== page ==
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Whether you are performing basic measurements or designing complex systems with NI data acquisition (DAQ) hardware and NI LabVIEW software, you need a specific set of skills to successfully complete your application. Before you begin a project, you should determine the skills you need to implement a high-quality and scalable solution in the
shortest amount of time. As you move from project to project, assess what additional concepts you should learn to complete your new application. By becoming proficient in both LabVIEW and DAQ to the level that your application demands, you can take advantage of the innovative technologies built into DAQ and the software-driven productivity gains of LabVIEW.
NI offers guidelines on the level of DAQ proficiency that best ensures success for your current and future projects. Use Figure 1 to find the level your application falls into and learn more about the skills you need. The second and third levels build on the skills from the previous levels.
Figure 1. Choose the level of proficiency that best fits your application.
Perform Basic Measurements
Everyone who uses LabVIEW and DAQ, whether acquiring basic measurements or generating simple waveforms, should be able to perform these tasks:
- Install hardware and software and connect signals properly
- Measure and analyze signals with the DAQ Assistant
- Use and modify the NI-DAQmx shipping examples
- Understand resolution/sampling rate considerations
- Understand when signal conditioning is necessary
Develop DAQ Systems
Most DAQ users should exhibit this level of proficiency. Your application or job determines whether you need more than basic measurement skills. If you plan to trigger acquisitions, develop systems with multiple measurement types, or synchronize multiple devices, you need to be comfortable using NI-DAQmx API functions to build your application. In addition to the NI-DAQmx API, you should understand the following:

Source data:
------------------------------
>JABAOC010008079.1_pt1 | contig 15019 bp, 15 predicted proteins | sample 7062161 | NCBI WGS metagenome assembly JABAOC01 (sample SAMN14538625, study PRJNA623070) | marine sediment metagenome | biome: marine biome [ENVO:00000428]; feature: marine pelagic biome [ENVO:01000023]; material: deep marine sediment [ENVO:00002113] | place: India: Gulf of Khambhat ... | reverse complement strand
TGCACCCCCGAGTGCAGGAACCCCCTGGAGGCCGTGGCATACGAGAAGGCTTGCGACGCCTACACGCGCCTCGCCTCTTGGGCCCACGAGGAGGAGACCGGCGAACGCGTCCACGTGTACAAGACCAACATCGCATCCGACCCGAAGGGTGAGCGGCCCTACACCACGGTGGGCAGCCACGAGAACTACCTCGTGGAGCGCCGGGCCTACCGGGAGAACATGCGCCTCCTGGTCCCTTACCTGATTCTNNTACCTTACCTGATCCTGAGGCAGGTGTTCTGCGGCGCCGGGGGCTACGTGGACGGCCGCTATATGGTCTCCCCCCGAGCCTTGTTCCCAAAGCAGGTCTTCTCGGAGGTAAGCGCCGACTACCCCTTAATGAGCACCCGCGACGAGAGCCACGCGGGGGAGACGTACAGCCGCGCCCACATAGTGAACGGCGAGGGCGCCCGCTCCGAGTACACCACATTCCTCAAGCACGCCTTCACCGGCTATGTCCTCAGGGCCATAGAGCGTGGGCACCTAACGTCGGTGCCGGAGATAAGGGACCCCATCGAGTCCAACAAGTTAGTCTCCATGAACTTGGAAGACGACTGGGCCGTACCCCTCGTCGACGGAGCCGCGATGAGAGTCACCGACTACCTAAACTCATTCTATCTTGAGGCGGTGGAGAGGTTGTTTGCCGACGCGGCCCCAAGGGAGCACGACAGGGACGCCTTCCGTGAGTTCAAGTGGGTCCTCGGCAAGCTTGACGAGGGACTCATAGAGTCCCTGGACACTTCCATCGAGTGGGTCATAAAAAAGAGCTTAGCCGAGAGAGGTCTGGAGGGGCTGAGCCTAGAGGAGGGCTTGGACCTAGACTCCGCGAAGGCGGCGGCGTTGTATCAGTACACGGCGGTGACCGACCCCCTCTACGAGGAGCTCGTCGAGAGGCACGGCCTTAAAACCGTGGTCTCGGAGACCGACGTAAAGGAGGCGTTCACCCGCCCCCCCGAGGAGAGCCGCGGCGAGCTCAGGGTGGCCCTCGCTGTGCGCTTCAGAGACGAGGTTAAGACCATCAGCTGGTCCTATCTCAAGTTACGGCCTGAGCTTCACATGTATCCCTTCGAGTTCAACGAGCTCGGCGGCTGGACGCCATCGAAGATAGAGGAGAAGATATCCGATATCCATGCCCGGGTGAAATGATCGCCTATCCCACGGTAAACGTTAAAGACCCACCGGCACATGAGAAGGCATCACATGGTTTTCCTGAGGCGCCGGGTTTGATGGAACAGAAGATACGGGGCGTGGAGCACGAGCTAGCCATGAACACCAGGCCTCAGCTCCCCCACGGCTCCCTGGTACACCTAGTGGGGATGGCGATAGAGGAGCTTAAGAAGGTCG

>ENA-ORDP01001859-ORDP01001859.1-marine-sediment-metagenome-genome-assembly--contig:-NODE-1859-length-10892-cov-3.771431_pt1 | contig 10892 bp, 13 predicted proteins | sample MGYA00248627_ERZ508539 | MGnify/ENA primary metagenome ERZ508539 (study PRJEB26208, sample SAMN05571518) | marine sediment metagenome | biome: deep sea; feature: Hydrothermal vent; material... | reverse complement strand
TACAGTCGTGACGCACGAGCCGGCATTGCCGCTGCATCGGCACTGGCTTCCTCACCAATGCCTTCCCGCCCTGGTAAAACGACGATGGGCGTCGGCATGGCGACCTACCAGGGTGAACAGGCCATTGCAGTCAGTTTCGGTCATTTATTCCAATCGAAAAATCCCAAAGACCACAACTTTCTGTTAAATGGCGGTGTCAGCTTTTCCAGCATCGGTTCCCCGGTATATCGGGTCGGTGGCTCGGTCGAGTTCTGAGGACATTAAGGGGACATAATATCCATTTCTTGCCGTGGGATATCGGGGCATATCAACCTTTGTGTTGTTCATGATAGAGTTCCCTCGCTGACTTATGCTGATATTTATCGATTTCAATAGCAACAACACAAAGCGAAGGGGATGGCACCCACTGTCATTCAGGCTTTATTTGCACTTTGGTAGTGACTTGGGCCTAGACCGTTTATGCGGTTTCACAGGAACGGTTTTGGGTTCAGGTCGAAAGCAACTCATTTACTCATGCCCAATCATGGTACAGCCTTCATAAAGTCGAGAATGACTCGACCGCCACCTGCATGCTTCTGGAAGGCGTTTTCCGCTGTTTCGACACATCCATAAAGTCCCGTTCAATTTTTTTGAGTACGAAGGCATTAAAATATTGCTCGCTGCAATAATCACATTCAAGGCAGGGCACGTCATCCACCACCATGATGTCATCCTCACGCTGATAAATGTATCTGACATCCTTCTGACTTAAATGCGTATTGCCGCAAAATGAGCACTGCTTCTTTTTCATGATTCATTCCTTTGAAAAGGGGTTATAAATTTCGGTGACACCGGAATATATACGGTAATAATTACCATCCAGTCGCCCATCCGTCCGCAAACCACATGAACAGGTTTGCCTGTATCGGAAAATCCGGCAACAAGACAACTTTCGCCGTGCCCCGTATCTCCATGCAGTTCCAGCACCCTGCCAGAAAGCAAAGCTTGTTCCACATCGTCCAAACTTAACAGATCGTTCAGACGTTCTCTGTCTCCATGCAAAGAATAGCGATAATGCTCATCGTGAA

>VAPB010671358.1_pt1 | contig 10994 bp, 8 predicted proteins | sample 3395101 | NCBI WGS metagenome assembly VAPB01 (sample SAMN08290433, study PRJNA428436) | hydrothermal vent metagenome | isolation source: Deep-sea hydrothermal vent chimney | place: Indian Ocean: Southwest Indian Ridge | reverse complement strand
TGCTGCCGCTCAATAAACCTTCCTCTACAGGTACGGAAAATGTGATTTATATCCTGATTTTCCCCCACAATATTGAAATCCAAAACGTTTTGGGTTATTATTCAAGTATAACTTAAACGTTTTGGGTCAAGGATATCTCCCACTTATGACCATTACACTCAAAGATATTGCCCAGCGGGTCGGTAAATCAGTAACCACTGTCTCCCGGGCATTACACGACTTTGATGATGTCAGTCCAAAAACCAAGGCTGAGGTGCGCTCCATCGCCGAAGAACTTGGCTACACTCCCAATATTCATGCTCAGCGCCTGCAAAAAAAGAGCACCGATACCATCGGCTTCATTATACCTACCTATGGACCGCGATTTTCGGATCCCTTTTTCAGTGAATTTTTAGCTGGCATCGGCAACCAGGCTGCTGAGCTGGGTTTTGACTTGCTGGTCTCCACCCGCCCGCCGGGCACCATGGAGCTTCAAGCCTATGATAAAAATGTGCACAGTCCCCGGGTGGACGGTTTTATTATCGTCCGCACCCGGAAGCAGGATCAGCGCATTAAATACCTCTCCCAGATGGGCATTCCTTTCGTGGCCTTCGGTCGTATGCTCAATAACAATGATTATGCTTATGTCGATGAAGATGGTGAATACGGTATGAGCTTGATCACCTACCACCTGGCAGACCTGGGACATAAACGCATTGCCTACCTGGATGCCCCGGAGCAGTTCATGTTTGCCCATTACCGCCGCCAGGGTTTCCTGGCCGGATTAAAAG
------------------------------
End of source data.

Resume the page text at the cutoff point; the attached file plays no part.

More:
- Ground loops
- Virtual channels
- Absolute accuracy
- Basic synchronization
Architect Complex DAQ Systems
If you plan to measure hundreds of channels, stream large quantities of data to disk, perform advanced control, synchronize measurements across multiple chassis, or manage deployed systems, you should invest time to become an expert in those concepts specific to your application challenges.
To perform these advanced tasks, you should be comfortable with the following concepts:
- Advanced timing and synchronization
- Property node use
- Hardware-timed single point acquisition
- NI-DAQmx events
- Performance optimization
- Signal import/export
- State machine model (verified, committed, reserved, and so on)
- System API and device management
Become Proficient With DAQ Products
See Figure 2 for a map of resources to help you develop your DAQ skills:
- Getting Started With NI Products at ni.com/gettingstarted
- LabVIEW Core 1 training course
- Data Acquisition and Signal Conditioning training course
- Introductory and advanced training resources at ni.com/data-acquisition/setup/
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Figure 2. Identify the skills you need for your project and the learning resources you can use.
Add Someone With These Skills to Your Team
Many National Instruments Alliance Partners have already invested in the level of proficiency you need for your application. If your DAQ project requires specific skills and you are unable to develop those skills in the time allotted for your project, you can connect with an Alliance Partner that can provide consulting services while you get up to speed.
Navigate the LabVIEW Learning Curve
Proficiency with DAQ hardware and driver software are not the only skills you need to be successful. NI LabVIEW system design software increases productivity for simple measurement and control applications, but also has the power to automate large systems. The challenge for many LabVIEW users often lies in moving along the learning curve from simple systems to more sophisticated systems. If you are using LabVIEW, make sure you have the right level of software engineering skill for your application.
Mallori Martin is the program manager for customer training and certification at National Instruments. She earned a bachelor’s degree in biomedical engineering from Texas A&M University.
This article is the second installment in a four-part series on proficiency to be featured quarterly in Instrumentation Newsletter. The first installment on RIO proficiency was featured in the first quarter 2012 issue.
This article first appeared in the Q2 2012 issue of Instrumentation Newsletter.
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